Many applications write files to disk and use the drive to store temporary data. Backup tasks rely on disk space as do logs. Many tasks will cease functioning properly when a drive or partition is full. On a website running Drupal, a full drive will prevent file uploads and can even cause CSS and JavaScript to stop working properly as well as data not being persisted to the database.

Actions to take

If a server is running low on space, it is relatively easy to add more. Cloud hosting providers usually allow you to attach large storage services to your running instance and if you use traditional hardware, drives are easy to upgrade. 
 
You might also discover that you’ve been storing data you don’t need or forgot to rotate some logs which are now filling up the drive. More often than not, if a server is running out of space, it is not due to the application actually requiring that space but an error or rogue backup job that can be easily rectified.

CPU

What to check

Track the CPU usage across all cores on the server.

Potential problem monitored

If the CPU usage goes to 100% for all cores, then your server is thinking too hard about something. Usually when this happens for an extended period of time, your end users will notice poor performance and response times. Sites hosted on the server might become unresponsive or extremely slow.

Action to take

In some cases, an over-allocated CPU may be caused by a runaway processes but if your application does a lot of heavy data manipulation or cryptography, it might be an indication that you need more processing power. 
 
When sites are being scraped by search providers or attacked by bots in some coordinated way, you might also see associated CPU spikes. So this metric can tip you off to a host of issues including the early stages of a DDoS attack on the server. You can respond by quickly restarting processes that are misbehaving and blocking potentially harmful IPs, or identify other performance bottlenecks.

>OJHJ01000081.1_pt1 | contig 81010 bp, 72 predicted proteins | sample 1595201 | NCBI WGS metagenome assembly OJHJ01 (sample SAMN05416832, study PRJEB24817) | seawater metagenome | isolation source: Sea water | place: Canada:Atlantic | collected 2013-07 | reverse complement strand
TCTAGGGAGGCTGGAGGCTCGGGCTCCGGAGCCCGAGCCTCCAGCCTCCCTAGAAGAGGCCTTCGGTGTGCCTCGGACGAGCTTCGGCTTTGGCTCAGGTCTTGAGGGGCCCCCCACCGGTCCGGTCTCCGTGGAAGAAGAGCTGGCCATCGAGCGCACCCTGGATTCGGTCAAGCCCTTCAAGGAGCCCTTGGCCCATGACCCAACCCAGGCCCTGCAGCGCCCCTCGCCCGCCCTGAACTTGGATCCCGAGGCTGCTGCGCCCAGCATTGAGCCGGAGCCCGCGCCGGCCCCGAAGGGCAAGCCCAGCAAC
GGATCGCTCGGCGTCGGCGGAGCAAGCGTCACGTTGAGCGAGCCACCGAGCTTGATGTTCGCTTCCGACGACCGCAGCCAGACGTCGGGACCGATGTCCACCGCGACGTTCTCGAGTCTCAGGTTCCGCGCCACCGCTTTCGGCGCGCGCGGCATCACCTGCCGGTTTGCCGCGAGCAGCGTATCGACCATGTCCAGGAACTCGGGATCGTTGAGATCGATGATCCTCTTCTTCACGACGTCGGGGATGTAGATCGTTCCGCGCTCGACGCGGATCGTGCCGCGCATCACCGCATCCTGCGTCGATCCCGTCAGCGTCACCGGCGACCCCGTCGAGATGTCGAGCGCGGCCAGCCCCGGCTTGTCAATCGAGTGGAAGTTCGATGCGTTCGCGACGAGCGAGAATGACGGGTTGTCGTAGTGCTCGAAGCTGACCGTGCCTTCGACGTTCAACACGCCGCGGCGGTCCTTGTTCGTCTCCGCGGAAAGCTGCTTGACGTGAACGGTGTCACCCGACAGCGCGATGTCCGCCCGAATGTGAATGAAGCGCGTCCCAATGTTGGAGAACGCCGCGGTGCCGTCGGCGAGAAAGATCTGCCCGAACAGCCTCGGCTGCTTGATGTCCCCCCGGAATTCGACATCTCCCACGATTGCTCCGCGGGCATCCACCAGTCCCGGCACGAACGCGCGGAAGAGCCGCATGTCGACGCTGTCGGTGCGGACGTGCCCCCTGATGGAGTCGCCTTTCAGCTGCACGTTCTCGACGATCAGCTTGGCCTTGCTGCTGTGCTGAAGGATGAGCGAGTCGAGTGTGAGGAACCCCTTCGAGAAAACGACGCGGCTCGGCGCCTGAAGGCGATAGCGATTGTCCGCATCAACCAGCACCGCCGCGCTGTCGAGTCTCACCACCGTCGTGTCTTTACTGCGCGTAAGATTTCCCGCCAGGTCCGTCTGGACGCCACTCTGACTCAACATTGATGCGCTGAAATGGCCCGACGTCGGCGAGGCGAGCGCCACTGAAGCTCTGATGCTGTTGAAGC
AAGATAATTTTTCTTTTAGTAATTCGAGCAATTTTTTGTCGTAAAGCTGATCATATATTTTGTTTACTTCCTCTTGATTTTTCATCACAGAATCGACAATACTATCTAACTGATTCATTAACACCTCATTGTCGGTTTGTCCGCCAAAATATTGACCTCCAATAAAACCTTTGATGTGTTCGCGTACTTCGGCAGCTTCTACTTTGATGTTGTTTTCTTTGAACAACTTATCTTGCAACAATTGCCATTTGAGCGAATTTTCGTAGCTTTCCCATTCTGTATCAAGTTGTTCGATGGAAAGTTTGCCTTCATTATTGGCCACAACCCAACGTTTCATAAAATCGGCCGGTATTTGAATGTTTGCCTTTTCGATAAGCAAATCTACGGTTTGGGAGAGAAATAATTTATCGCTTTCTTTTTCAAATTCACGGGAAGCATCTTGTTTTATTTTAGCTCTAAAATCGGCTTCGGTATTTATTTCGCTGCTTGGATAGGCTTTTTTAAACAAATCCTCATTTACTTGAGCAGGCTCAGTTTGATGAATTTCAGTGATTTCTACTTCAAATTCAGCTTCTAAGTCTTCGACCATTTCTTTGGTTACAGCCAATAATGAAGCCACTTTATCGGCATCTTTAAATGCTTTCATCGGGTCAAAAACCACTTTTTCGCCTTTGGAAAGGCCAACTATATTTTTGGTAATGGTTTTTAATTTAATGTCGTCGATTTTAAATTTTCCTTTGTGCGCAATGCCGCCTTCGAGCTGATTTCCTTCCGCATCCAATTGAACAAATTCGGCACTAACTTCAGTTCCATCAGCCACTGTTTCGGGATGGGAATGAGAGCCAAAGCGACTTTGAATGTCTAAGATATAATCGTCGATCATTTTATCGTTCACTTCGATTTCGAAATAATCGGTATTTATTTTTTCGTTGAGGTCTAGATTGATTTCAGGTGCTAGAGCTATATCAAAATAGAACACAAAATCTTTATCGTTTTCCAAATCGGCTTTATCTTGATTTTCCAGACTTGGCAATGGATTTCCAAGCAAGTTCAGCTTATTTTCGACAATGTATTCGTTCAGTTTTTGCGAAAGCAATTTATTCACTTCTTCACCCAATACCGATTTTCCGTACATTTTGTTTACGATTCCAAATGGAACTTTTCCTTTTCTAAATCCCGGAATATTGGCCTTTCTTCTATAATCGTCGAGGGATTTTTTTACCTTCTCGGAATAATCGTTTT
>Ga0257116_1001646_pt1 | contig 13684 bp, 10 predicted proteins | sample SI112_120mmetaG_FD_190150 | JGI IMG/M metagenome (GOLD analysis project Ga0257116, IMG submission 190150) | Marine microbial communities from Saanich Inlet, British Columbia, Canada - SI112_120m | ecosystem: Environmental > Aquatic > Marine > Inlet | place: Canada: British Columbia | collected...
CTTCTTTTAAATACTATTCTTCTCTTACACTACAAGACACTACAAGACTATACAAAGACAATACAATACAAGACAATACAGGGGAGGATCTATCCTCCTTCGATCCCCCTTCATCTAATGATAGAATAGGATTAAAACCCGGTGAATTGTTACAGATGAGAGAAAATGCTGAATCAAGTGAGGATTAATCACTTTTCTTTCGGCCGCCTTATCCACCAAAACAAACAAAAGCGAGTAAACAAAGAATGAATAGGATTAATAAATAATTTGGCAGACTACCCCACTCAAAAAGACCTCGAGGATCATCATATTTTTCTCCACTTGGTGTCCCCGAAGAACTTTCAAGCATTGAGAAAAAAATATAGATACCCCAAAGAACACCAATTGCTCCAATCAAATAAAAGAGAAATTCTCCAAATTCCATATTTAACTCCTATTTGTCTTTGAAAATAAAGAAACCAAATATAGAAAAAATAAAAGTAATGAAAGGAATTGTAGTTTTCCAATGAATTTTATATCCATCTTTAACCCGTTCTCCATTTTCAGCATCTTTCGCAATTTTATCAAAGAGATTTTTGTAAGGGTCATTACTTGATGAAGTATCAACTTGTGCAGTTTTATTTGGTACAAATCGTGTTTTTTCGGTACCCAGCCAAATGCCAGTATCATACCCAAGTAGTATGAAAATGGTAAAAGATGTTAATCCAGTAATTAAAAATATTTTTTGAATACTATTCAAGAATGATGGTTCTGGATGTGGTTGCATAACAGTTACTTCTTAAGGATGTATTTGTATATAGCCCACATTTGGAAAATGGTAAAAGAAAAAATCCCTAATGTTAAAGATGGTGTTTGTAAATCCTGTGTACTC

Reboot required

What to check

Linux servers often provide an indication that they should be rebooted, usually related to security upgrades.

Potential problem monitored

Often after updating software, a server requires a reboot to ensure critical services are reloaded. Until this is done, the security updates are often not in full effect.

Action to take

Knowing that a server requires a reboot allows your team to schedule downtime and reduce problems for your end users.

Drupal specific checks

Zivtech runs many Drupal websites. Over time we have identified some metrics to help us ensure that we are always in the best state for security, performance, search indexes, and content caching. Like most Drupal developers, we rely on drush to help us keep our sites running. We have taken this further and integrated drush commands with our Sensu checks to provide Drupal specific monitoring.

Drupal cron

What to check

Drupal’s cron function is essential to the health of a site. It provides cleanup functions, starts long running tasks, processes data, and many other processes. Untold numbers of Drupal’s contributed modules rely on cron to be running as well.

Potential problem monitored

When a single cron job fails, it may not be a huge problem. But the longer a site exists without a successful cron run, the more problems you are likely to encounter. Services start failing without cron. Garbage cleanup, email notifications, content updates, and indexing of search content all need cron runs to complete reliably.

Action to take

When a cron job fails, you’ll want to find out if it is caused by bad data, a poorly developed module, permissions issues, or some other issue. Having a notification about these problems will ensure you can take proactive measures to keep your site running smoothly.

Drupal security

What to check

Drupal has an excellent security team and security processes in place. Drush can be used to get a list of modules or themes that require updates for security reasons. Generally, you want to deploy updates as soon as you find out about them.

Potential problem monitored

By the time you’ve been hacked, it’s too late for preventative maintenance. You need to take the security of your site’s core and contributed modules seriously. Drupal can alert site administrators via email about security alerts, but moving these checks into an overarching alerting system with company wide guidelines about actions to take and a playbook for how to handle them will result in shorter times that a given site is vulnerable.

Action to take

Test your updates and deploy them as quickly as you can.

Be Proactive

It’s difficult to estimate the value of knowing about problems before they occur. As your organization grows, it becomes more and more disruptive to be dealing with emergency issues on servers. The stress of getting a site back online is exponentially more than the stress of planned downtime.